Recently I’ve been asked this question a lot…Why did I leave? What am I doing in London?
A few reasons…
1. I missed London. I missed everything about it. The energy, atmosphere of friends and culture. Anyone who’s ever lived in London, knows what I am mean.
2. I missed Europe. The ability to jump on a plane and take a 3 hour flight to Barcelona or a 1 hour flight to Switzerland, for only $100 (round trip). Walking into a room full of people and hearing 35 different accents and languages. I also miss the European mindset and culture.
3. I wasn’t ‘fulfilled’. It’s hard for me to say that because I can’t tell you one particular reason as to ‘why’ I wasn’t fulfilled. I can tell you that I was happy being home with my family and friends, and I was happy at work. But I didn’t feel like completely happy. I felt like I wanted more.
4. Wasn’t happy with my career. I’ve always done what I am ‘supposed to do’. Get a degree (I’ve got two) and a job. Work hard, save money… blah. I realized one day, although I held a good position/job, I didn’t really like what I was doing. I found myself thinking, ‘whats the point?’. I wasn’t happy. I wanted more (not so much in terms of money, but more so the value of my job).
5. The independence. Yes, I could have moved to San Fran or maybe Denver and spent A LOT less money and I would have probably had a job by now! But, I could always go back to the US and get a job in 50 different states, if I wanted to.
As I sit here live…from an empty pub in Angel, London (yes, I am drinking a beer and having some peanuts). As I’ve sat here and realized…. It has been three weeks since I left home. Since I’ve left my job, my car, my bed, my friends, family, and my comfort zone.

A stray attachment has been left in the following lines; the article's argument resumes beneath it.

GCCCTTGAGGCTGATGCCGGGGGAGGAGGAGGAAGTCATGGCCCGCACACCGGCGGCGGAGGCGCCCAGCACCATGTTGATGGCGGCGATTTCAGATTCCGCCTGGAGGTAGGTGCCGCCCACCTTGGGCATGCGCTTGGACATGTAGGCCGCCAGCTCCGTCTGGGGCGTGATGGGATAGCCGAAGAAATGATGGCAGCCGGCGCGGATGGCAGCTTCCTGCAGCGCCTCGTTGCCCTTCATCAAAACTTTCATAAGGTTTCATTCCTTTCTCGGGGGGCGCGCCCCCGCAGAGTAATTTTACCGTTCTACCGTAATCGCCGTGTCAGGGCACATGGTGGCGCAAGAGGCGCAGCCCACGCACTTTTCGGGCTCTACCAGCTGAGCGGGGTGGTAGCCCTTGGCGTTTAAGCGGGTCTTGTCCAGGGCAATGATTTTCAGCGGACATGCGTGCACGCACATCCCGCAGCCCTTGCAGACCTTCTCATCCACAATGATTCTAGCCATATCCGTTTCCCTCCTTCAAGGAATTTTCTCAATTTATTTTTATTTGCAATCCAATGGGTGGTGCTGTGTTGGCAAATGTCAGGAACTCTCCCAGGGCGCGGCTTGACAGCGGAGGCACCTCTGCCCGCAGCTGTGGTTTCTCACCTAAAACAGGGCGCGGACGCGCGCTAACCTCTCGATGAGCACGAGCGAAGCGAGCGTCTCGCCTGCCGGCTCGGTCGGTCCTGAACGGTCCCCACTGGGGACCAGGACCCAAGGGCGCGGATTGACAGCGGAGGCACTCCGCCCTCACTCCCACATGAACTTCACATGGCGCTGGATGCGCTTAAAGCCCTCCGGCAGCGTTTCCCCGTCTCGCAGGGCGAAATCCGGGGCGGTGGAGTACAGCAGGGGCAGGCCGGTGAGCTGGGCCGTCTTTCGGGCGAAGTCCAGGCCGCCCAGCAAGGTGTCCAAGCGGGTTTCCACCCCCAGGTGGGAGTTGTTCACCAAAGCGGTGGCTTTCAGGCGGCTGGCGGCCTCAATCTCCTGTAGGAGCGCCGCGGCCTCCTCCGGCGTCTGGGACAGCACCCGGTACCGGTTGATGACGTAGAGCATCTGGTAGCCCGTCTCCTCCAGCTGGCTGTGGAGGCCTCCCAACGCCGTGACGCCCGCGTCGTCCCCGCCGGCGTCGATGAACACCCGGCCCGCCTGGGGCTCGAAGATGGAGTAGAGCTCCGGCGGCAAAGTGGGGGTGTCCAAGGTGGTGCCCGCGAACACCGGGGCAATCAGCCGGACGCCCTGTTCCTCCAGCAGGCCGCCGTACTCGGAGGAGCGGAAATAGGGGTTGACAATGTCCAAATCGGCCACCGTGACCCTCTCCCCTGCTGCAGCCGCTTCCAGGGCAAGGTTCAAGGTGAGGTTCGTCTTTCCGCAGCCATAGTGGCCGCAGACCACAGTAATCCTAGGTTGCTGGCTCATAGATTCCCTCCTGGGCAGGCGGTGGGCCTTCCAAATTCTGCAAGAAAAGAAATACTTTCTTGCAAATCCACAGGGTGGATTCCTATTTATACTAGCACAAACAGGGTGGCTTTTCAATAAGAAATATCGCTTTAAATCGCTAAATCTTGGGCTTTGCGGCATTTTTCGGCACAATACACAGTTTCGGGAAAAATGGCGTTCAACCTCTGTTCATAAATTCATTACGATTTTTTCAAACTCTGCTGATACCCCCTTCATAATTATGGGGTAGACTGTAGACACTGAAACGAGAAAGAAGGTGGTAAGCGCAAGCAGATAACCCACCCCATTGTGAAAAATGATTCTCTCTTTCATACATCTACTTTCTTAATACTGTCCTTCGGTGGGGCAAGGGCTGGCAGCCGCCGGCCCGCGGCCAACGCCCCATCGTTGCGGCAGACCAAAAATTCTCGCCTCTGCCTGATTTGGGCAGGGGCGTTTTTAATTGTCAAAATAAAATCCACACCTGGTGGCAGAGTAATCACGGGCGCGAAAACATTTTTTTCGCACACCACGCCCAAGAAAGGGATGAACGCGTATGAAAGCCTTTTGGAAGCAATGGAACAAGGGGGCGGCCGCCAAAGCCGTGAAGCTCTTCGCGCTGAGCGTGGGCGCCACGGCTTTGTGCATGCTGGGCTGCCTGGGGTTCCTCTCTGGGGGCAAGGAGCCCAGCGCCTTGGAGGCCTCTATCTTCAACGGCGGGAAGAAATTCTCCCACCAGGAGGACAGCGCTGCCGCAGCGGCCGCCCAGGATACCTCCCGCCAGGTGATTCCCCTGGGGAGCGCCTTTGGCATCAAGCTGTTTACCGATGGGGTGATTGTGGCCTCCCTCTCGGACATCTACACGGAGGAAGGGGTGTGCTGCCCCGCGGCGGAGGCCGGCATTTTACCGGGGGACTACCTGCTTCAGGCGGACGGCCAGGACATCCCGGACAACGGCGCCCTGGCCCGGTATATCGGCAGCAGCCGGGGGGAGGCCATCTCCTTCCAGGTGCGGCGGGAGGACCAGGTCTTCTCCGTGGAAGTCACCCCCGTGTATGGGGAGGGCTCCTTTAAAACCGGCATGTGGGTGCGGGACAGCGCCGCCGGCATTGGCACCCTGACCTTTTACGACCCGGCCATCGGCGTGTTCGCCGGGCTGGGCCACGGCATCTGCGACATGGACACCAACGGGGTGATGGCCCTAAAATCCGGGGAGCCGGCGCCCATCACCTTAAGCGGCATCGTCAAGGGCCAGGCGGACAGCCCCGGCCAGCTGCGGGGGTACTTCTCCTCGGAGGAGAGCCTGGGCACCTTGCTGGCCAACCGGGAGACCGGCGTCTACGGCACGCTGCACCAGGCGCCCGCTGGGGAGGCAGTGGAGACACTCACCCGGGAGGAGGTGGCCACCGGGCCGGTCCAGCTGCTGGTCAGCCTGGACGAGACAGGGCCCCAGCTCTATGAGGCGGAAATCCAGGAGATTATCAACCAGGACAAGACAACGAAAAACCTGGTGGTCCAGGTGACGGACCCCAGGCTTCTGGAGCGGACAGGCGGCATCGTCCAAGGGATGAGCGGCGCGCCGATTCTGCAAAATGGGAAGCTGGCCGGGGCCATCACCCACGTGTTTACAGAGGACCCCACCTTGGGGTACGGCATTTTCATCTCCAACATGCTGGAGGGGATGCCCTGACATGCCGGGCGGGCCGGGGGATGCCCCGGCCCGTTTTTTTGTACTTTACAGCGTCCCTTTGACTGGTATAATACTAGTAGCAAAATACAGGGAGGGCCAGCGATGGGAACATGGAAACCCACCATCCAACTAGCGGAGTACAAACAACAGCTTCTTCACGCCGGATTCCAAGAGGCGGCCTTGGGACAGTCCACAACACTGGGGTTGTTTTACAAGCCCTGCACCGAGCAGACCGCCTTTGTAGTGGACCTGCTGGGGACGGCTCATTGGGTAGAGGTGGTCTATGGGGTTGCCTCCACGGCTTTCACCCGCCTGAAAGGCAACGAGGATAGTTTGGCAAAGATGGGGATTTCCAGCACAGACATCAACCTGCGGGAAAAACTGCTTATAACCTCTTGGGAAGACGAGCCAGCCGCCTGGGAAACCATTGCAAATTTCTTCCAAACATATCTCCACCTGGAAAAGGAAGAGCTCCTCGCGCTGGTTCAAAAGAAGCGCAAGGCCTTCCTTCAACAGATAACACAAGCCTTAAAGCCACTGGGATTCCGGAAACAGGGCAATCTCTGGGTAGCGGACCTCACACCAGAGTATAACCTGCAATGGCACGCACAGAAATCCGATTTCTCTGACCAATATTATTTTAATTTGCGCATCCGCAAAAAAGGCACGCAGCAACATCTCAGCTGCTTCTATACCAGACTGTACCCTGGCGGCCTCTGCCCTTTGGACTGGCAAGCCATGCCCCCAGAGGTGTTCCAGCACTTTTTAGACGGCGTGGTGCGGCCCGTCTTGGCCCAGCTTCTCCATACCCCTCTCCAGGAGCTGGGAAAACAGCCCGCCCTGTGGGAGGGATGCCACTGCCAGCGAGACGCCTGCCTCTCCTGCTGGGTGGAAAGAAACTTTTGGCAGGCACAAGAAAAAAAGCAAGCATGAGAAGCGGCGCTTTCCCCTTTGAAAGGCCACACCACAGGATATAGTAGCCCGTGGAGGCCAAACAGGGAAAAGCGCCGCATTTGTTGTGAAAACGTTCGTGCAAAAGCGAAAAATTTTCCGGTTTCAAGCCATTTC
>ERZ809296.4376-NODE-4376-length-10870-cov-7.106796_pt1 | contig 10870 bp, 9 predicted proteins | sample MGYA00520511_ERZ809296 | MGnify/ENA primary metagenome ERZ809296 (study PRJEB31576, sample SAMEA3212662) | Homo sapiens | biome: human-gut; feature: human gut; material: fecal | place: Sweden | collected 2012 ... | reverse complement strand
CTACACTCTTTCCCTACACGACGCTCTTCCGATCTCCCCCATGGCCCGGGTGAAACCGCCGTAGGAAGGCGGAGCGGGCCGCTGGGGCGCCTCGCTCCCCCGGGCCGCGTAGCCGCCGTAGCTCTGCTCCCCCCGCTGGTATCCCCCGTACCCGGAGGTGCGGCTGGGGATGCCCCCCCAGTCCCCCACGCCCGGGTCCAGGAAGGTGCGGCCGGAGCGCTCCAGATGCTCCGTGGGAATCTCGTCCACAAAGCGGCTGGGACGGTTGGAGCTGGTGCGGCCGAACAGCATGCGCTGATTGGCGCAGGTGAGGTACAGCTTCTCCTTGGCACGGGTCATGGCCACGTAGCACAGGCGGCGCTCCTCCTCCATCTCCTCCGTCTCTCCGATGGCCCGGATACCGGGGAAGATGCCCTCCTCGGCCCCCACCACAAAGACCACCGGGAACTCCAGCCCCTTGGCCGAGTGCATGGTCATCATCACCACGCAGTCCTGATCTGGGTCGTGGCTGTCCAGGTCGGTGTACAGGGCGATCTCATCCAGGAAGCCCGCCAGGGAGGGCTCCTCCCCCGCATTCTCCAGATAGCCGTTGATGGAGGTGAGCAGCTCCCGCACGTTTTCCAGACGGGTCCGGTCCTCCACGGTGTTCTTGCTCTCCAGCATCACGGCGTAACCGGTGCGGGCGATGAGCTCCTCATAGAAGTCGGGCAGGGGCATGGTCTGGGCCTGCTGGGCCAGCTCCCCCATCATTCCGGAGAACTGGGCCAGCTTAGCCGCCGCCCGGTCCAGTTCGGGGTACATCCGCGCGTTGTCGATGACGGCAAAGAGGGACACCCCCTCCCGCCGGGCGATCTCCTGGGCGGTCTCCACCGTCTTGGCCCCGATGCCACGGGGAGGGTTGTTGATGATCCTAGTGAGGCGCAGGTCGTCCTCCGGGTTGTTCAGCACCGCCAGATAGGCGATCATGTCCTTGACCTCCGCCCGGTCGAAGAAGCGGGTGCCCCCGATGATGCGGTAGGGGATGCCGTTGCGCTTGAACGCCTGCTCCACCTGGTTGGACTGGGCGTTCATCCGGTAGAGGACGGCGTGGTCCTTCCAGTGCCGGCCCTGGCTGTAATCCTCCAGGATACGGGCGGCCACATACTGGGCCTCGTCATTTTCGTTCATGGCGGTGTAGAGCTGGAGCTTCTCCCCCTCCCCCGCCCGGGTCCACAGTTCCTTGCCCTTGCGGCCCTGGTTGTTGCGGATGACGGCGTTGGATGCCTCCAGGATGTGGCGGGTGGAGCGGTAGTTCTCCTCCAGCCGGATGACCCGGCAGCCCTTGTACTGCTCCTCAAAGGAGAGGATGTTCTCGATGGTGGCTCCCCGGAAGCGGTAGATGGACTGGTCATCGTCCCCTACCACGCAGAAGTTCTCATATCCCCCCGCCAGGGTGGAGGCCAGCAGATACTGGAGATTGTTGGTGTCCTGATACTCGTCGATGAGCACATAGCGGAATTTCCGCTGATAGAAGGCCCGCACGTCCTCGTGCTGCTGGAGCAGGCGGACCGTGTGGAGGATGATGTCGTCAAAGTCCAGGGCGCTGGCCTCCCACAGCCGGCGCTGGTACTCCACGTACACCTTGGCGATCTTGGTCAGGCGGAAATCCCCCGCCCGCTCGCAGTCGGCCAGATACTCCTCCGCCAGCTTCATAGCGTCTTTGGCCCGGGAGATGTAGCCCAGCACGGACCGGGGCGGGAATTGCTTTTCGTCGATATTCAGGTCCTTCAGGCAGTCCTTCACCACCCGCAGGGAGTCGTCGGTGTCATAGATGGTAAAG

In the past three weeks, I turned 26 years old (my golden birthday), I celebrated my birthday in another country with a random stranger and close friend ( details in my next blog post). I’ve moved flat (UK lingo for apartment) three times. I’ve gone on 6+ interviews, and I’ve gotten 2 (shitty) offers. I’ve learned to live off an extremely tight budget and appreciate the random kind gestures of random strangers.
And If I am completely honest, there has not been one part of me that has asked myself, ‘Jen, why did you leave?’
As cliché as it sounds. Do what makes you happy. Now, don’t go quitting your jobs and run off to Europe (haha), but set up a plan. Give yourself deadlines, realistic goals and be true to yourself. Above everything, be honest with yourself. Find your passion.
I also think that if you don’t know what your passion is, it’s okay. I think that the best part is that you know what you DON’T want. The most important thing is that you learn and figure it out (it’s the journey, not the destination). In my case, I was tired of doing what I was ‘supposed to do’ and I decided to do what I wanted and step out of my comfort zone.
And as a good friend of mine said before I left, “Jen, I admire the fact that you aren’t willing to take the ‘what if’ to the grave.”